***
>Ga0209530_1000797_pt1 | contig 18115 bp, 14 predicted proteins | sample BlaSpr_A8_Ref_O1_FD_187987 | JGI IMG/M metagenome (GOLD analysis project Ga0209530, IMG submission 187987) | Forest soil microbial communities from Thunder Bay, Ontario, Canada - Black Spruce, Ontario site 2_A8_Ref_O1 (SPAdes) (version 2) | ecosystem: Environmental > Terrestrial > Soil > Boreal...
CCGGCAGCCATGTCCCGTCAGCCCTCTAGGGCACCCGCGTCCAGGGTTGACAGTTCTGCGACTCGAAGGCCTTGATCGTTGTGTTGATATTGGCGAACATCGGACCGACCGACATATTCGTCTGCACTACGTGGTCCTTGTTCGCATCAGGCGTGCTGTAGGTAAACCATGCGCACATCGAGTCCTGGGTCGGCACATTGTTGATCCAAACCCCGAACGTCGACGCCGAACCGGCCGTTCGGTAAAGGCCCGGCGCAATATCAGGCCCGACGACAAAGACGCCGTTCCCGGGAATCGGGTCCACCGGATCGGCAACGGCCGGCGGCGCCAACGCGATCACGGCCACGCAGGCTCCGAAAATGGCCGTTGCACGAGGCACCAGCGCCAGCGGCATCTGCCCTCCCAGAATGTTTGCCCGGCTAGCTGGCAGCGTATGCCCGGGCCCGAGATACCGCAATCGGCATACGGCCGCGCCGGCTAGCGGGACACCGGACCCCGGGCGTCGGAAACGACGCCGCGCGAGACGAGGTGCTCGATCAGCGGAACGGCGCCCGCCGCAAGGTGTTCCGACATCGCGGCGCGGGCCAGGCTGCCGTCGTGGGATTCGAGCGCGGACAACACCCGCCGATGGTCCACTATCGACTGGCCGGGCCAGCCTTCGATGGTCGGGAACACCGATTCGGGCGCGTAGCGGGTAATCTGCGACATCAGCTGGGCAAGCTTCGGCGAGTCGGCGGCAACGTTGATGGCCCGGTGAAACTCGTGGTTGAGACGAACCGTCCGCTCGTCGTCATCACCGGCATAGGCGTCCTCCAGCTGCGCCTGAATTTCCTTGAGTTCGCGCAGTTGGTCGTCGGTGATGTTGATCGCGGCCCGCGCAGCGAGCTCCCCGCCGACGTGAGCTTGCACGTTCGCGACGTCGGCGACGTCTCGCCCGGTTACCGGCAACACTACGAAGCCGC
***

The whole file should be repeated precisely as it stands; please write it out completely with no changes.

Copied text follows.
>Ga0209530_1000797_pt1 | contig 18115 bp, 14 predicted proteins | sample BlaSpr_A8_Ref_O1_FD_187987 | JGI IMG/M metagenome (GOLD analysis project Ga0209530, IMG submission 187987) | Forest soil microbial communities from Thunder Bay, Ontario, Canada - Black Spruce, Ontario site 2_A8_Ref_O1 (SPAdes) (version 2) | ecosystem: Environmental > Terrestrial > Soil > Boreal...
CCGGCAGCCATGTCCCGTCAGCCCTCTAGGGCACCCGCGTCCAGGGTTGACAGTTCTGCGACTCGAAGGCCTTGATCGTTGTGTTGATATTGGCGAACATCGGACCGACCGACATATTCGTCTGCACTACGTGGTCCTTGTTCGCATCAGGCGTGCTGTAGGTAAACCATGCGCACATCGAGTCCTGGGTCGGCACATTGTTGATCCAAACCCCGAACGTCGACGCCGAACCGGCCGTTCGGTAAAGGCCCGGCGCAATATCAGGCCCGACGACAAAGACGCCGTTCCCGGGAATCGGGTCCACCGGATCGGCAACGGCCGGCGGCGCCAACGCGATCACGGCCACGCAGGCTCCGAAAATGGCCGTTGCACGAGGCACCAGCGCCAGCGGCATCTGCCCTCCCAGAATGTTTGCCCGGCTAGCTGGCAGCGTATGCCCGGGCCCGAGATACCGCAATCGGCATACGGCCGCGCCGGCTAGCGGGACACCGGACCCCGGGCGTCGGAAACGACGCCGCGCGAGACGAGGTGCTCGATCAGCGGAACGGCGCCCGCCGCAAGGTGTTCCGACATCGCGGCGCGGGCCAGGCTGCCGTCGTGGGATTCGAGCGCGGACAACACCCGCCGATGGTCCACTATCGACTGGCCGGGCCAGCCTTCGATGGTCGGGAACACCGATTCGGGCGCGTAGCGGGTAATCTGCGACATCAGCTGGGCAAGCTTCGGCGAGTCGGCGGCAACGTTGATGGCCCGGTGAAACTCGTGGTTGAGACGAACCGTCCGCTCGTCGTCATCACCGGCATAGGCGTCCTCCAGCTGCGCCTGAATTTCCTTGAGTTCGCGCAGTTGGTCGTCGGTGATGTTGATCGCGGCCCGCGCAGCGAGCTCCCCGCCGACGTGAGCTTGCACGTTCGCGACGTCGGCGACGTCTCGCCCGGTTACCGGCAACACTACGAAGCCGC